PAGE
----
Mersey woman about town


Germaine Greer vs Kindle!

Pheobe from Friends (pictured here with the delicious Chris Isaac) sang about fir trees not achieving their Christmas destiny - but what about women writers whose manuscripts don't achieve their publishing potential?

I went to see Germaine Greer speak at the Floral Pavillion in New Brighton on Wirral last night, a venue which I must admit to my shame I haven’t been before.  (It was very nice, in case you’re not familiar with the place).

I saw Greer talk about 18 months ago in Liverpool. I didn’t agree with everything she said on that night although she provided much food for thought which had me discussing issues she raised with friends for a while afterwards, so I didn’t expect to stand shoulder to shoulder with her on each and every subject yesterday evening either.

Nevertheless, one thing she did raise which surprised me rather was her vehement opposition to the Kindle*.  (*aka my best friend)

She explained that if one knew anything about publishing then one would appreciate how awful the Kindle layout was, it didn’t guide the eye across the page and that the iPad – if you HAD to have a digital option – was far superior.

Always buy paper books, she said to nods of approval to the rows of women of a paper and hardback age in (very) sensible shoes. They’re far better, not like those nasty Kindles.
Now, I hate to be negative on this blog but I can’t help think Germaine is missing the point here. Women writers for one benefit extraordinarily well from epublishing on Kindle.

Given that it is more difficult than ever before to get a conventional publishing deal, epublishing can be very liberating – amazingly so. Women with children are often unable to get ‘out there’ to writing festivals, conventions, meet ups  and so find it difficult to network and meet people because they’re too busy changing nappies, getting their children’s school uniforms ready for the next day etc etc – the never ending graft that is motherhood!

That puts another barrier up to conventional publishing success.

Why should these women’s manuscripts lie on computers and lap tops, unread (and, taking a line from Pheobe from Friends) never achieving their (publishing) destiny?
Germaine Greer also has the perfect right to have a personal preference for the iPad and she may indeed be correct its ebook layout is better than my trusty Kindle but an iPad costs how much – £350? You can get your hands on a Kindle for little over eighty quid.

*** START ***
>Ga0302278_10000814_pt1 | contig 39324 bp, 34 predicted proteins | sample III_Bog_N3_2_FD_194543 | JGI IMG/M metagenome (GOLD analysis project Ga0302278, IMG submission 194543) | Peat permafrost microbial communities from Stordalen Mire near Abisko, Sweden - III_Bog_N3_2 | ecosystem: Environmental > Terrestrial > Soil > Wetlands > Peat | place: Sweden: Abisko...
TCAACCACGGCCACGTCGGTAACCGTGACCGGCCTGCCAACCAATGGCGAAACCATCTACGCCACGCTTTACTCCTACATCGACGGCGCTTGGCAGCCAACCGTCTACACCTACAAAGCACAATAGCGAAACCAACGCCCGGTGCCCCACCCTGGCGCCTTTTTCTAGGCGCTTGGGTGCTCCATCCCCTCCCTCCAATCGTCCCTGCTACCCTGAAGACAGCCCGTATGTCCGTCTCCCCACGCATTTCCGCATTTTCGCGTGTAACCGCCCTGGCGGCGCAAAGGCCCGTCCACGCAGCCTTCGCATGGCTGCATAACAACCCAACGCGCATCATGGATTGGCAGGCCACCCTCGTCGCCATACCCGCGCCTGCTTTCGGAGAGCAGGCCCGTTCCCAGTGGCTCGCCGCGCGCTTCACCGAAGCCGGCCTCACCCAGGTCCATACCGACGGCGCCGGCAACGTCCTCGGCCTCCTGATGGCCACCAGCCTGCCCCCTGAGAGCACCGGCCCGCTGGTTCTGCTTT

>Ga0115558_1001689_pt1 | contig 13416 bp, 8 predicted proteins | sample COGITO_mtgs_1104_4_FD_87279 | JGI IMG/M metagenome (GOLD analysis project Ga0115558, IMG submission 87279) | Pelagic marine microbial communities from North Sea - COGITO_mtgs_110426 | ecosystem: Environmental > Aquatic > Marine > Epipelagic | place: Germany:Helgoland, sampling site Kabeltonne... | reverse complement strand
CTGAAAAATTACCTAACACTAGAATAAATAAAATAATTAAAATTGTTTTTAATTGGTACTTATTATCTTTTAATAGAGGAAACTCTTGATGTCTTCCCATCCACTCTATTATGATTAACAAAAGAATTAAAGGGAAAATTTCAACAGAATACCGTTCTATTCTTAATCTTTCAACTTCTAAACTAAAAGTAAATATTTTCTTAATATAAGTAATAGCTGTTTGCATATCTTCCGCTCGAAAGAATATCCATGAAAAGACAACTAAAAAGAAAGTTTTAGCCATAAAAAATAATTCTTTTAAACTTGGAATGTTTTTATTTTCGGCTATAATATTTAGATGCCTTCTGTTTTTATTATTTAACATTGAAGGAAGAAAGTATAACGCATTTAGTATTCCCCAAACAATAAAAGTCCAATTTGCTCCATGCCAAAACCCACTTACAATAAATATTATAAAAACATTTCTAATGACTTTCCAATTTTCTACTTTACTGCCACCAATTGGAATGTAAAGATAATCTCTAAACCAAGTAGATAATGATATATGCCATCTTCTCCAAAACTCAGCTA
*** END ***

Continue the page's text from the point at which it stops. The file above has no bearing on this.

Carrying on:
A bargain I’d say.

No one’s saying the Kindle is perfect but I love mine (a close friend told me recently the day she bought hers was the happiest day of her life – okay that might be a bit much but I empathise, totally) and I’m sure many people reading this have a similar emotional attachment to theirs!

So once again Germaine Greer has got me thinking and talking and analysing (and moaning – sorry) – making it a well worth a trip to New Brighton.
Many thanks to Elaine Owen from Designated Associates on Wirral for allowing me to be her guest on the night.

Broken, a collection of my short stories, is out on Amazon for Kindle now. It can be downloaded here

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4 comments on “Germaine Greer vs Kindle!

  1. Larelle
    April 14, 2012

    I seriously do not know what Greer’s gripe is about. I don’t understand her argument about the layout being ‘bad’. I love my Kindle precisely FOR the layout! The one thing that made books a bugbear for me was change on font styles, sizes and sometimes depth of colour (some print would appear VERY faint to me). I much prefer the unifomity of the Kindle layout and if a title I’m reading has a different font style or size, I can alter it. I can’t do that with a paperback!

    I also can’t make a comparison with an iPad (I’m saving up to buy one in July/August) but I have an iPod which gives me (on a very small scale) a vague idea of how they compare. As Greer is not a reader of novels, I’m sure the Kindle isn’t probably the best format for all her non-fiction reading. But for those of us that primarily like reading novels, there is absolutely nothing wrong with a Kindle. In fact, I think it’s BETTER than print on paper (ooh, hark at me!).

    • cathbore
      April 14, 2012

      Me too! I find them very easy and zippy to read. It might be a generational thing, although speaking to readers a ‘few’ years older than myself just last month, some find them preferable as you can increase the font size – making Kindles great for those with poor eyesight. Me being a shallow article, I love the fact I can fit my Kindle into my handbag!

  2. DaPoet
    April 14, 2012

    Germaine Greer is well on the way to finding herself in the dustbin of herstory {history} along with books made of paper and the publishers who publish them that fail to keep up with technology.

    • cathbore
      April 14, 2012

      Germaine’s a top lady, and to me her views always welcome – but I just don’t agree with her on this particular point!

      I think there is a valid role for a physical product – non fiction works better for example. I don’t think hardbacks will ever die out as they just look marvellous on one’s bookshelf and people I reckon will still buy their fave books in that form. I’m still in two minds as to whether I think paperbacks will bite the dust – who knows?

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